Mistake Or No Mistake: Part 1

Long back, we were told a story about a man who goes to jungle for adventure. The story was more like a question to make us think and force us to enquire.

Once upon a time, there was a doctor who used to enjoy making regular trips to a nearby jungle for adventure and studies. However, on his 100th visit to the jungle, something happened.

That day, he left for jungle early in the morning. There was nothing new here as, he always used to leave early for his jungle/study trip. With him, he had carried all usual stuffs like first aid, communication devise, camera and binoculars. Soon, he was deep inside the jungle.

Though he had visited this area before, on that day, he noticed a tiger in that area. The tiger was lying down near the river. The moment the doctor noticed the tiger, he got scared and cried for help. As a result, tiger got up and started staring at the doctor. The doctor, in order to save his life, started running as fast as he could.

Next day, police found his dead body in jungle….

The story ends here. We were then asked a very important question, “Who do you think was at fault? Do you think it was Doctor’s mistake? Was there a mistake or no mistake?”.

When we heard the story for the first time, we were so much disturbed that our first reaction was, “No, Doctor didn’t commit any mistake”. However, as we enquired further, we learnt a very important lesson.

I would like to ask the same question to all the readers of this blog post. Who do you think was at fault? Do you think it was Doctor’s mistake? Was there a mistake or no mistake? Kindly reply through comments.

Comments

  1. Andy Palmer says:

    There’s not enough information to jump to conclusions.
    We don’t know how the doctor died yet. He could have run into a trap, run away without looking so that he got lost and died of dehydration.
    We don’t know that the tiger would have attacked. He drew attention to himself by screaming, but even then, all we know is that the tiger got up and looked at him (it could have been a tame tiger)

  2. Anay says:

    Good point Andy! The way you came up with other possibilities shows that you must have thought about it rationally.

    One of us had raised the same point to which, the response was:

    “The body found was half eaten and was confirmed that he was killed by the tiger”.

    Now with this additional information, how can we answer the original question?

  3. Andy Palmer says:

    It is quite often said in accident and disaster investigations that a disaster occurs, not through a single cause, but as a catalogue of minor errors, any of which could have changed the outcome.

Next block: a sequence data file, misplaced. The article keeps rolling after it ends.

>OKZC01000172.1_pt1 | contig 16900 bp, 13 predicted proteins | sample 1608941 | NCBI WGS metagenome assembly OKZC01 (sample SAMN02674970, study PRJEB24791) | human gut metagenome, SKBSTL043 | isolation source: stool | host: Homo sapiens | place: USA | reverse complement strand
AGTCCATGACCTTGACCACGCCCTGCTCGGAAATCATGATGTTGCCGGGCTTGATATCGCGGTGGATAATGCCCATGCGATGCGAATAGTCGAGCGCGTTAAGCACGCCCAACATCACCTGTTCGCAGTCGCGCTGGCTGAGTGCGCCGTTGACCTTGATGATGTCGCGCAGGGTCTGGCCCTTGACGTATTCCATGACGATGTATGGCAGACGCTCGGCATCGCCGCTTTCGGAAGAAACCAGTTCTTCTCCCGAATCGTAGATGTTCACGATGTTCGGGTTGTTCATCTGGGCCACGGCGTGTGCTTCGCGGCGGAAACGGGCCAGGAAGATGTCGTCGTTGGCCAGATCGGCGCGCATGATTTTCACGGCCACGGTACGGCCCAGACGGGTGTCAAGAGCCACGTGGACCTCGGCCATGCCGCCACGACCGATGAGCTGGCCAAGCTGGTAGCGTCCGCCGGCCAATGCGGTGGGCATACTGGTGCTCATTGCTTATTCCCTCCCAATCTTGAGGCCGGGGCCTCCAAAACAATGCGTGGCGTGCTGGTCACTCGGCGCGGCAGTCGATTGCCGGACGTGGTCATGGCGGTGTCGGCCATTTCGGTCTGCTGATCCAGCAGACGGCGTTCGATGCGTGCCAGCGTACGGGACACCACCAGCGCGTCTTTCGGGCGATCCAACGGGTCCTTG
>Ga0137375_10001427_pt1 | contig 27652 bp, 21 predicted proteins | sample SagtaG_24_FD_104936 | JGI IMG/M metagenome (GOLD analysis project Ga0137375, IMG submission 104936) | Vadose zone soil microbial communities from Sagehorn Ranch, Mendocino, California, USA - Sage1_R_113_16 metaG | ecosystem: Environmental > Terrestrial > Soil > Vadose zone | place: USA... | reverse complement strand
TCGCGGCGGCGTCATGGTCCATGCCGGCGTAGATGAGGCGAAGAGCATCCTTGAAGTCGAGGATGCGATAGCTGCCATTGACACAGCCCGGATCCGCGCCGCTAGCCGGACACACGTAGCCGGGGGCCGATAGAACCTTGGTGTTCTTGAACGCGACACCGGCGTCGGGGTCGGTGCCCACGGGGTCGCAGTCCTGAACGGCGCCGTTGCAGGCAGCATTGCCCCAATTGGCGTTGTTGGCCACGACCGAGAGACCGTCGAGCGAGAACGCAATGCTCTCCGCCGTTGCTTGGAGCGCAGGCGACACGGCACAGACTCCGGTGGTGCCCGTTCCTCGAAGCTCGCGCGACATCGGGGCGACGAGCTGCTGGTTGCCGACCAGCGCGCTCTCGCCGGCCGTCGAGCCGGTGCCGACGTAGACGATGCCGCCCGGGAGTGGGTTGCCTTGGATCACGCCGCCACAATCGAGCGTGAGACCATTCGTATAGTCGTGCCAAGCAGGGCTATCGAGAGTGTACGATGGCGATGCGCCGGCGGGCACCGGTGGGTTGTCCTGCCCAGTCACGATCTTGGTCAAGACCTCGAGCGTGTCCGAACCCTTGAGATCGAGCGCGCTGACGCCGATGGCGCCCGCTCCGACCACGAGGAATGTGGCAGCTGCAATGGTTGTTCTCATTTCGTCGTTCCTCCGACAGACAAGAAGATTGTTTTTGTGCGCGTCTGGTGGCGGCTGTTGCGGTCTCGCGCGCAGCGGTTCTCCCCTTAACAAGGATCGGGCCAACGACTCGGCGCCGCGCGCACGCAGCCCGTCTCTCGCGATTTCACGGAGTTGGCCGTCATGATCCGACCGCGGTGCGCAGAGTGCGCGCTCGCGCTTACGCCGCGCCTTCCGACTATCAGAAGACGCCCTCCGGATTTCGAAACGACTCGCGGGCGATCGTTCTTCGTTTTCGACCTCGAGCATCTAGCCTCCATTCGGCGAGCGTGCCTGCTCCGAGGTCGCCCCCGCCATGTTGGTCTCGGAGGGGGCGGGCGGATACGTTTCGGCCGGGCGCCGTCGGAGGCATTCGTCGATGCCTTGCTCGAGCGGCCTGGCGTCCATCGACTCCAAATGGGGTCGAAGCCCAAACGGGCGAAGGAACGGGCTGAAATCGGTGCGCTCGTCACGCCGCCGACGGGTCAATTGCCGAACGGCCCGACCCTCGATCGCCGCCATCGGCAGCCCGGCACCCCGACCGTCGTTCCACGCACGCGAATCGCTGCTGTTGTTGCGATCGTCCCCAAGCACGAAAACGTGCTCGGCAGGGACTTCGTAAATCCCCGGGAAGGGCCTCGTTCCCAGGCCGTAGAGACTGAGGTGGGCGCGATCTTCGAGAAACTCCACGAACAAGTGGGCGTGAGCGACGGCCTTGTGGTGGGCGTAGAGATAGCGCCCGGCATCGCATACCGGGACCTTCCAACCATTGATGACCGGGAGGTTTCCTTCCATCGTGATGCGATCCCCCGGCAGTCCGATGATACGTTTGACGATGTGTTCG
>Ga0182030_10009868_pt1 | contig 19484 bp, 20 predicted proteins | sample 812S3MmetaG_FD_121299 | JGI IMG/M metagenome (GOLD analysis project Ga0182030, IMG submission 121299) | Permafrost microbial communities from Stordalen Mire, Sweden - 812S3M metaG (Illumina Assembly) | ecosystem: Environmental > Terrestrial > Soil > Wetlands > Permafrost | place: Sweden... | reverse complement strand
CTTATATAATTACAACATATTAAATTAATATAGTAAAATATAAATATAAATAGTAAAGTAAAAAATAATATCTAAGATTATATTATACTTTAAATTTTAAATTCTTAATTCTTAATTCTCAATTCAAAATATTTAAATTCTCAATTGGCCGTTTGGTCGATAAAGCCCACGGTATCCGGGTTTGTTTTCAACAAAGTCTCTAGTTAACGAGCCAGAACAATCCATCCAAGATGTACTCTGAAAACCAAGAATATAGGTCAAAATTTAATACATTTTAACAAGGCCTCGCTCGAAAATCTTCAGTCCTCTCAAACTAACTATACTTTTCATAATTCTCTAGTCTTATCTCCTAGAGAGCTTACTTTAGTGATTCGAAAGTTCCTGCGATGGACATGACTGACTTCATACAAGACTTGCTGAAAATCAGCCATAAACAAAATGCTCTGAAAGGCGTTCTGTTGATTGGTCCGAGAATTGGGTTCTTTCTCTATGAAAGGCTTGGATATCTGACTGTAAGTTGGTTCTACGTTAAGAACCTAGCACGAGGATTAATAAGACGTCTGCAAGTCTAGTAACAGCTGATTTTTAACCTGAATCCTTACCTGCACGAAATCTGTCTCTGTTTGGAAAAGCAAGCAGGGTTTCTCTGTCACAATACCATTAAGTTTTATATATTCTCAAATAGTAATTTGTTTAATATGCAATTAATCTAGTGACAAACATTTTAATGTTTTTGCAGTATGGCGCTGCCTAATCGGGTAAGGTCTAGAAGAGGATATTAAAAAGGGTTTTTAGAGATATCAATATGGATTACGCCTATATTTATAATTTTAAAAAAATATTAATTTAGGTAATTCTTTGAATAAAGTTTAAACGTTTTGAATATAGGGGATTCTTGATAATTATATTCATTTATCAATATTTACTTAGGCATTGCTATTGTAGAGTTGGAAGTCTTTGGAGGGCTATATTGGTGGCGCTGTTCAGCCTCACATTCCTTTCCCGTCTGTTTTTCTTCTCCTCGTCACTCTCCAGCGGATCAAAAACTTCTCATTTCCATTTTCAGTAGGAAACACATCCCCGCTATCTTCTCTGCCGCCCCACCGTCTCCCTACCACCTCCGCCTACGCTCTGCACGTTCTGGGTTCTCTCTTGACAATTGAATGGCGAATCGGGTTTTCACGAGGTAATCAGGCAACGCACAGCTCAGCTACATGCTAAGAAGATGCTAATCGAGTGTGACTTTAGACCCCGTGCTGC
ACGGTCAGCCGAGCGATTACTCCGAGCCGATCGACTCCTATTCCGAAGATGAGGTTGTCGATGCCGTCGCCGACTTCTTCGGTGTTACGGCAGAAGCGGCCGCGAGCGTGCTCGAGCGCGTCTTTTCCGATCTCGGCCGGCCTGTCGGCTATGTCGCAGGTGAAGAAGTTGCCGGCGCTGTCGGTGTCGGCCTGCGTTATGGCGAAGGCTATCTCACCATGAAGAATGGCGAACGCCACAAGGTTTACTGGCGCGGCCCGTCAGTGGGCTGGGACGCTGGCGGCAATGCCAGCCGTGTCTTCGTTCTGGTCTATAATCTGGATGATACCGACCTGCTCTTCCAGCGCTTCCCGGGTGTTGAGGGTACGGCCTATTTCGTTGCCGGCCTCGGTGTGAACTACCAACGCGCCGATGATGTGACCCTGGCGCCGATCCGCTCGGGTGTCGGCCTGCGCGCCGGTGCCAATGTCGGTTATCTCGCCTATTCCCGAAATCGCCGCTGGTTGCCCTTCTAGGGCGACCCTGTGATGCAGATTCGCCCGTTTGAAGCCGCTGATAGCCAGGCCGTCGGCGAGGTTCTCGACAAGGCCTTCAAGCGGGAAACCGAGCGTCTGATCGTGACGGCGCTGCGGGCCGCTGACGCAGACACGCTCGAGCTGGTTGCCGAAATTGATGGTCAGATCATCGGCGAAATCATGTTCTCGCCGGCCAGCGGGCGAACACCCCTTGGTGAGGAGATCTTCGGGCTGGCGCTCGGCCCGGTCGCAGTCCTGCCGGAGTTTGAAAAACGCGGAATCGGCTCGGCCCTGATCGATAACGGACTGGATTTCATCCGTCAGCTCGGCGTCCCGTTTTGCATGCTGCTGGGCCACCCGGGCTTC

It seems that the question is seeking something or someone to blame. There were lots of opportunities to avoid the outcome (the doctor could have stayed home, not alerted the tiger, carried a deterrent or a gun), but placing blame after the fact will not change the outcome.
    A coroner would probably label this “death by misadventure”

    Perhaps the question should be “what can be done to prevent this happening again?” rather than “were mistakes made?”

  4. Carfield Yim says:

    I think he should not got scared and cried for help, he should just passed by

  5. Anay says:

    Hi Carfield,

    Indeed, he should have just passed by. Maybe, that would have saved his life. However, what do we need to do to ensure that we don’t react in this way under such situation?

  6. Anay says:

    Hi Andy,

    We can definitely consider this to be misadventure. However, can we say that most of the adventures can, in reality, be considered as misadventures (Just that the people involved were lucky in those cases)?

    If we look at mistakes in negative way, it could result in a blame game and we would always search for someone to blame. On the other hand, accepting the mistakes positively can help us to stay aware and avoid it in future.

    We can say it in a different form. If we consider that the event was caused due to mistake made by either this or that side, it results in blame. But if we accept the event to be the result of mistakes from both the sides, we can look into “what can be done to prevent this happening again?” isn’t it?

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  1. [...] is the second story in the “Mistake Rr No Mistake” series (You can read the first part here). While this story might be the simplest in the entire series, it forms the base for the [...]

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